Over the next two weeks, Acme Packing Company takes a look at each position group on the Green Bay Packers and provides grades and insight on how they performed in the 2015 season. Today, we examine the offensive linemen. Follow along with all of our positional breakdowns here.
No area of the Green Bay Packers' roster endured more hits than the offensive line. Unlike a year earlier where only right tackle Bryan Bulaga missed a start, every member of the starting five besides left guard Josh Sitton found himself on the inactive list. The situation grew so dire by season's end that Sitton shifted out to left tackle, a position he had not played since high school.
Below, we grade the offensive linemen based on their performance during the 2015 season.
Left tackle: David Bakhtiari
David Bakhtiari did not miss a single start during his first two seasons in the NFL. That streak ended in 2015, with the left tackle missing the Packers' final two regular season tilts as well as their Wild-Card Round trip to Washington.
Still, Bakhtiari deserves plenty of credit for playing through significant injuries the entire season. A knee sprain limited him to just one game during the preseason, an issue that remained problematic well into the year. Bakhtiari picked up other knee issues as well as a badly damaged ankle later on, yet he played through it for the team's near upset of the Arizona Cardinals in the Divisional Round.
In addition to playing through pain, Bakhtiari's pass blocking improved for the third straight season. He remains inconsistent in the run game, but at only 24 he can work on that aspect of his game as well. However, he gets dinged for all the penalties he committed.
Left guard: Josh Sitton
For a variety of reasons, Sitton didn't match his performance from 2014, the best season of his career. He committed more penalties and allowed more pressure and sacks.
And yet, the Packers have no reasonable complaints with Sitton. He did not miss a game for the fourth straight year despite chronic back issues and remained the team's most consistent overall lineman. Without their Pro Bowl left guard, the Packers' offensive issues down the stretch could have grown even worse.
Center: Corey Linsley
As a rookie, Corey Linsley surprised nearly everyone by performing at a near Pro Bowl level and the offensive line's most mentally demanding position. He held up well in the run and developed into an above-average pass blocker by the time the playoffs arrived.
2015 represented a bit of a step back. He missed three games with ankle trouble and seemed to struggle more with power rushers than previously. It seems likely that the second-year lineman also battled other injuries that did not make the official report.
The Packers have every reason to expect Linsley to return to form when healthy, but he has room to improve.
Right guard: T.J. Lang
After Sitton, Lang proved to be Green Bay's most reliable linemen. Healthy or otherwise, Lang could often be found mauling defenders well past the line of scrimmage on run plays. When he sat during the team's Week 13 matchup with the Detroit Lions, his absence was evident in every aspect of the line play.
At the same time, Lang had some off moments in pass protection, particularly late in the year when a shoulder injury weakened his ability overpower bigger interior rushers.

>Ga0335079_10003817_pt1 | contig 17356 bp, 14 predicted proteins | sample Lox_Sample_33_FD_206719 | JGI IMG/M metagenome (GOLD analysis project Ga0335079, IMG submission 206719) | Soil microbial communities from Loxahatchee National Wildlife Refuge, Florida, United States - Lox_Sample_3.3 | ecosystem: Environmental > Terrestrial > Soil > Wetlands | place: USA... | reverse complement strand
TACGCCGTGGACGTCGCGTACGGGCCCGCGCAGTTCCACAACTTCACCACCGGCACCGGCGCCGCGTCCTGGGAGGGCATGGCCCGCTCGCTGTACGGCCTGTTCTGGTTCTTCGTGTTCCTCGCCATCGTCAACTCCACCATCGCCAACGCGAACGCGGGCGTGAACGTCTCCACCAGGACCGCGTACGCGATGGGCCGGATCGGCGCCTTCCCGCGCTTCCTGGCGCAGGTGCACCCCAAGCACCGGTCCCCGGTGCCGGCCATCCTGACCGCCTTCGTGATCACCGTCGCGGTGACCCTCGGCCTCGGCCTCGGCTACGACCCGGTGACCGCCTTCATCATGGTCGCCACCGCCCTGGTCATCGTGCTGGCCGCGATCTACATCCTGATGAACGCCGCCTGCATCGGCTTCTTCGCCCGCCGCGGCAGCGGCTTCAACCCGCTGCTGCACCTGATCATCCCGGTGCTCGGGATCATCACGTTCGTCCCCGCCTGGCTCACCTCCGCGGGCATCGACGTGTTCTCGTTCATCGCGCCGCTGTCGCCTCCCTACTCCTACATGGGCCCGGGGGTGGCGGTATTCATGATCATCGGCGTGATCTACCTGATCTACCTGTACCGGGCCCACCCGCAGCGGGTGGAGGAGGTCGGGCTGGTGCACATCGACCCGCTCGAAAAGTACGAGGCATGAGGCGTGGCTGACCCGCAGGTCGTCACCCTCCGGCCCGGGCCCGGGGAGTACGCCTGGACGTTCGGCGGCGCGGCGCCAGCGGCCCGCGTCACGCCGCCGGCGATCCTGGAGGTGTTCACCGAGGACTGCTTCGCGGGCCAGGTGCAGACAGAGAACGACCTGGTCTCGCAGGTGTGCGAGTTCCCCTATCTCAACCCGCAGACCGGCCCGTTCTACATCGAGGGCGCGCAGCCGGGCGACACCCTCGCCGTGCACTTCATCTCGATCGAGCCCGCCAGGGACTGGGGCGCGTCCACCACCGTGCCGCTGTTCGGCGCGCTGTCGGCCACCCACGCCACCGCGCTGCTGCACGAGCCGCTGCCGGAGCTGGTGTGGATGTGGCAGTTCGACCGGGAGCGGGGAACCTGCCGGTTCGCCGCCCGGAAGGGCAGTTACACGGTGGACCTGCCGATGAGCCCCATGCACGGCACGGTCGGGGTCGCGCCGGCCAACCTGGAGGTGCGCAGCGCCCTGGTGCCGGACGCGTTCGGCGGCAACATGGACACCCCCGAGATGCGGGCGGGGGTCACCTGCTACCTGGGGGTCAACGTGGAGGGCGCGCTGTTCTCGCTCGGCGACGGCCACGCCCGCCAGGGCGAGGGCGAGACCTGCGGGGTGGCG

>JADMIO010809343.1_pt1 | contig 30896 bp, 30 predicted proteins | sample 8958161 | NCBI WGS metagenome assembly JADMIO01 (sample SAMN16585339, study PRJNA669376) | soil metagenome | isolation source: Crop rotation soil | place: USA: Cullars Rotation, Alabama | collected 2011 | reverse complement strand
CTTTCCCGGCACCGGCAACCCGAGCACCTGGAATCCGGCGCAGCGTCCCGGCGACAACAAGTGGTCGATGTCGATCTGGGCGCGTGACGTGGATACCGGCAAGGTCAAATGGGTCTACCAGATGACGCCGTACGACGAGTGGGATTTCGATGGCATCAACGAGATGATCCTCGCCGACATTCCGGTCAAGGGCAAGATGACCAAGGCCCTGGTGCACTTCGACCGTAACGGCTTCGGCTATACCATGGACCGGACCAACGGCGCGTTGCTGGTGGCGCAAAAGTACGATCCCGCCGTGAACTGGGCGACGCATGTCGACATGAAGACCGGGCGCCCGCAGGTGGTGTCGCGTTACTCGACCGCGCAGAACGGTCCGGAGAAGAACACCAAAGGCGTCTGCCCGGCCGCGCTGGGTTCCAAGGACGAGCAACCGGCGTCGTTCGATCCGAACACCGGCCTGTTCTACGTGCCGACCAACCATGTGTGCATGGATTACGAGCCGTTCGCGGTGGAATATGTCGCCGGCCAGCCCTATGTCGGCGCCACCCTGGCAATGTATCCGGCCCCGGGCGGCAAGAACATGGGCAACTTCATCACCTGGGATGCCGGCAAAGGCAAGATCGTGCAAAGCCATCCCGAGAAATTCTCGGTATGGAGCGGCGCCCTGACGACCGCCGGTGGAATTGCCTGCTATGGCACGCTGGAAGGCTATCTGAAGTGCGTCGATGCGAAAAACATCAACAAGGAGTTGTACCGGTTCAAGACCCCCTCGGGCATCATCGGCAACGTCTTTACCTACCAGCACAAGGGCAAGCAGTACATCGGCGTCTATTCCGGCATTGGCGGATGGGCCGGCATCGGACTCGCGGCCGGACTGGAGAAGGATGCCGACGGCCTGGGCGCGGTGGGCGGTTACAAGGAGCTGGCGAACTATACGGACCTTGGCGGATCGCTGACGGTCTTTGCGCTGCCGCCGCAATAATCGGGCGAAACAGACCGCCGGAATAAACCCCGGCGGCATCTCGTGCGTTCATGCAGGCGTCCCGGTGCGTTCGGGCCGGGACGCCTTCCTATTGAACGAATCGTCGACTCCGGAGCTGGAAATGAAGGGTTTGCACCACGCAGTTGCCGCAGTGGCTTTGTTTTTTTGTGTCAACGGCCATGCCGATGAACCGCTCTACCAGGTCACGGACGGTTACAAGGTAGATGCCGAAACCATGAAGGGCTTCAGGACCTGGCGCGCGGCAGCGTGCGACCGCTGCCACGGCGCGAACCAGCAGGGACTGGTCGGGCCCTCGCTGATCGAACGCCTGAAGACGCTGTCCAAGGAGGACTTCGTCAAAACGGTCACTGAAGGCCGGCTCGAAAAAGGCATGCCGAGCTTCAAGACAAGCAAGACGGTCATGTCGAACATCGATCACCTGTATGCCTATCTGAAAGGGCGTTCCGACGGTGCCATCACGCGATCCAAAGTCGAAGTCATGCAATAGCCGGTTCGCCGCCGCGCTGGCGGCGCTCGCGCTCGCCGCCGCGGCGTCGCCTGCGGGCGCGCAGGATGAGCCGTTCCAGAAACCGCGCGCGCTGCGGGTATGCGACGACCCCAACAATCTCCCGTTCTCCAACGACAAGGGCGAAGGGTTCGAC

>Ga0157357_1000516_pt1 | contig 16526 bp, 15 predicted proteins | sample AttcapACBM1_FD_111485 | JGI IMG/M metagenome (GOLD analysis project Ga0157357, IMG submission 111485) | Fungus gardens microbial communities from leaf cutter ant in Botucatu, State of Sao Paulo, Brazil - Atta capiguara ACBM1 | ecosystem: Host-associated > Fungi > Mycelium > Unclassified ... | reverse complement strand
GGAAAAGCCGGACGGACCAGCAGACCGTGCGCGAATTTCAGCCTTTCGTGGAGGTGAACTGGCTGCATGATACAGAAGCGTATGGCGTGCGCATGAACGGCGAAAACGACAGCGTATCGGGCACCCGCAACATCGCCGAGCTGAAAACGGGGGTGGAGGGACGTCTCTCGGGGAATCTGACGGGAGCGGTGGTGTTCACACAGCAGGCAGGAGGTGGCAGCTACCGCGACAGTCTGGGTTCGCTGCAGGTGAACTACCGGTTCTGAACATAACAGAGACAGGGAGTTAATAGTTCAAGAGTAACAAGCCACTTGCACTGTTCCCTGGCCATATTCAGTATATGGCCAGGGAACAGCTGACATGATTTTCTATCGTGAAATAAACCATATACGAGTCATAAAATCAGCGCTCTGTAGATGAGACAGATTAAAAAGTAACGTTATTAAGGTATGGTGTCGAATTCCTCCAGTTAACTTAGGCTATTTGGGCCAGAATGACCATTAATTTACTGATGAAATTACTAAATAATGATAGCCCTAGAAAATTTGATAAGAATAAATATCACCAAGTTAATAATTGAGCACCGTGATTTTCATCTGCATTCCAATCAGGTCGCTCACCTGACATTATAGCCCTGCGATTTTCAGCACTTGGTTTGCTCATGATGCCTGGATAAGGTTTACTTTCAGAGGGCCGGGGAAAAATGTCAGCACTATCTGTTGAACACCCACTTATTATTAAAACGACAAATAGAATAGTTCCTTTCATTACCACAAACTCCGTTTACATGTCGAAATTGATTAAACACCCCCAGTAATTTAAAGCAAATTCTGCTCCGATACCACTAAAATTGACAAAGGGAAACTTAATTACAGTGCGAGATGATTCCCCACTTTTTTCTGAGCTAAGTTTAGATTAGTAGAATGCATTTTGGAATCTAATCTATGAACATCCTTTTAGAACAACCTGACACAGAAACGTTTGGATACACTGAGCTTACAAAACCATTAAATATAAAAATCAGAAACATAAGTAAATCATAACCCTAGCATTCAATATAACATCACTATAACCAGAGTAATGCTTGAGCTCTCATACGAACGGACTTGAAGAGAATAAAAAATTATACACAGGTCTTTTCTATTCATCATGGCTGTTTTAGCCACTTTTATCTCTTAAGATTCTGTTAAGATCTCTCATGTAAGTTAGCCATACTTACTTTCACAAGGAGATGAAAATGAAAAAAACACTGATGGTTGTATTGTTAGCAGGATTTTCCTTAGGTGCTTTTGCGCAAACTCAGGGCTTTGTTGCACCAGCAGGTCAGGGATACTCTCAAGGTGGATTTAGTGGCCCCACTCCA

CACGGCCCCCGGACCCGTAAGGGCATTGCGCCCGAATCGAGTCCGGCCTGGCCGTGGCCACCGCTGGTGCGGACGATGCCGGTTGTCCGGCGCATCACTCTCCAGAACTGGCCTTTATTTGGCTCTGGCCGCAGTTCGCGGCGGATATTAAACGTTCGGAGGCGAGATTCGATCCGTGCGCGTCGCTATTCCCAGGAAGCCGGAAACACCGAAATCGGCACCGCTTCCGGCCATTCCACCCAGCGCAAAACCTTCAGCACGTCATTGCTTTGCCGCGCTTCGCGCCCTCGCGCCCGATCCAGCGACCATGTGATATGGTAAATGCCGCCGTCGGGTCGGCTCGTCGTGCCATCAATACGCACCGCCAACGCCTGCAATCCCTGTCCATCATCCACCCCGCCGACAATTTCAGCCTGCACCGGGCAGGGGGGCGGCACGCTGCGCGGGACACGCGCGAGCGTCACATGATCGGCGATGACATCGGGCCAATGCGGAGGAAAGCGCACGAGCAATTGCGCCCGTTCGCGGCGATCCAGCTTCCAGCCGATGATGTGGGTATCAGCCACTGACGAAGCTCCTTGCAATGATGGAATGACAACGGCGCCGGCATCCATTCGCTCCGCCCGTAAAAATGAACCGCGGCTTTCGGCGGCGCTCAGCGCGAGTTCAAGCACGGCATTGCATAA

Right tackle: Bryan Bulaga
Much to the Packers' dismay, Bulaga's 2015 saw the veteran lineman regress in both pass protection and run blocking. Like his line-mates, injures made life difficult for the right tackle, forcing him to play hobbled for much of the year.
That said, the drop-off from Bulaga to Don Barclay or Josh Walker -- the two primary backups at his position -- makes it difficult for Green Bay to complain. As poor as Bulaga performed at times, he at least provided competent blocking more often than not, something his replacements cannot boast.
Backup: Don Barclay
In his first year back from an ACL tear, Barclay rarely looked like the player Packers head coach Mike McCarthy once referred to as the "sixth starter." At either tackle spot, the fourth-year lineman looked lost in pass protection and delivered little in the ground game. The team could re-sign him this offseason, but that seems a dicey proposition after his 2015 season.
Backup: JC Tretter
Little used until late in the year, Tretter showcased his skill and versatility in multiple starts at center and a postseason nod at left tackle. Clearly the Packers' top backup moving forward, Tretter has the opportunity to work at potentially all five spots along the line and earn a big raise next offseason.
Backup: Lane Taylor
Alternative between the inactive list and the 46 most of the year, Lane Taylor showed he could battle with the big boys when called upon. He started two games at guard, one in place of Lang and another when Sitton vacated his normal post for the blindside. Neither a strength nor a liability, Taylor built a little momentum as he hits restricted free agency this offseason.
Backup: Josh Walker
Walker didn't receive much playing time in 2015. When he did, the coaching staff had him lining up out of position to cover for an injured starter. Though Walker looked downright dreadful in spot duty at tackle, he may have a future along the interior.
When the five starters played together, the line functioned effectively most of the time and gave the offense a change to put points on the board. However, when the unit missed a starter or two, Aaron Rodgers looked like a man running for his life. Part of that falls on the coaching staff, which failed to identify Tretter as the team's top backup tackle until after the regular season had concluded. Still, the line has to perform better next season for the offense to approach its 2014 form.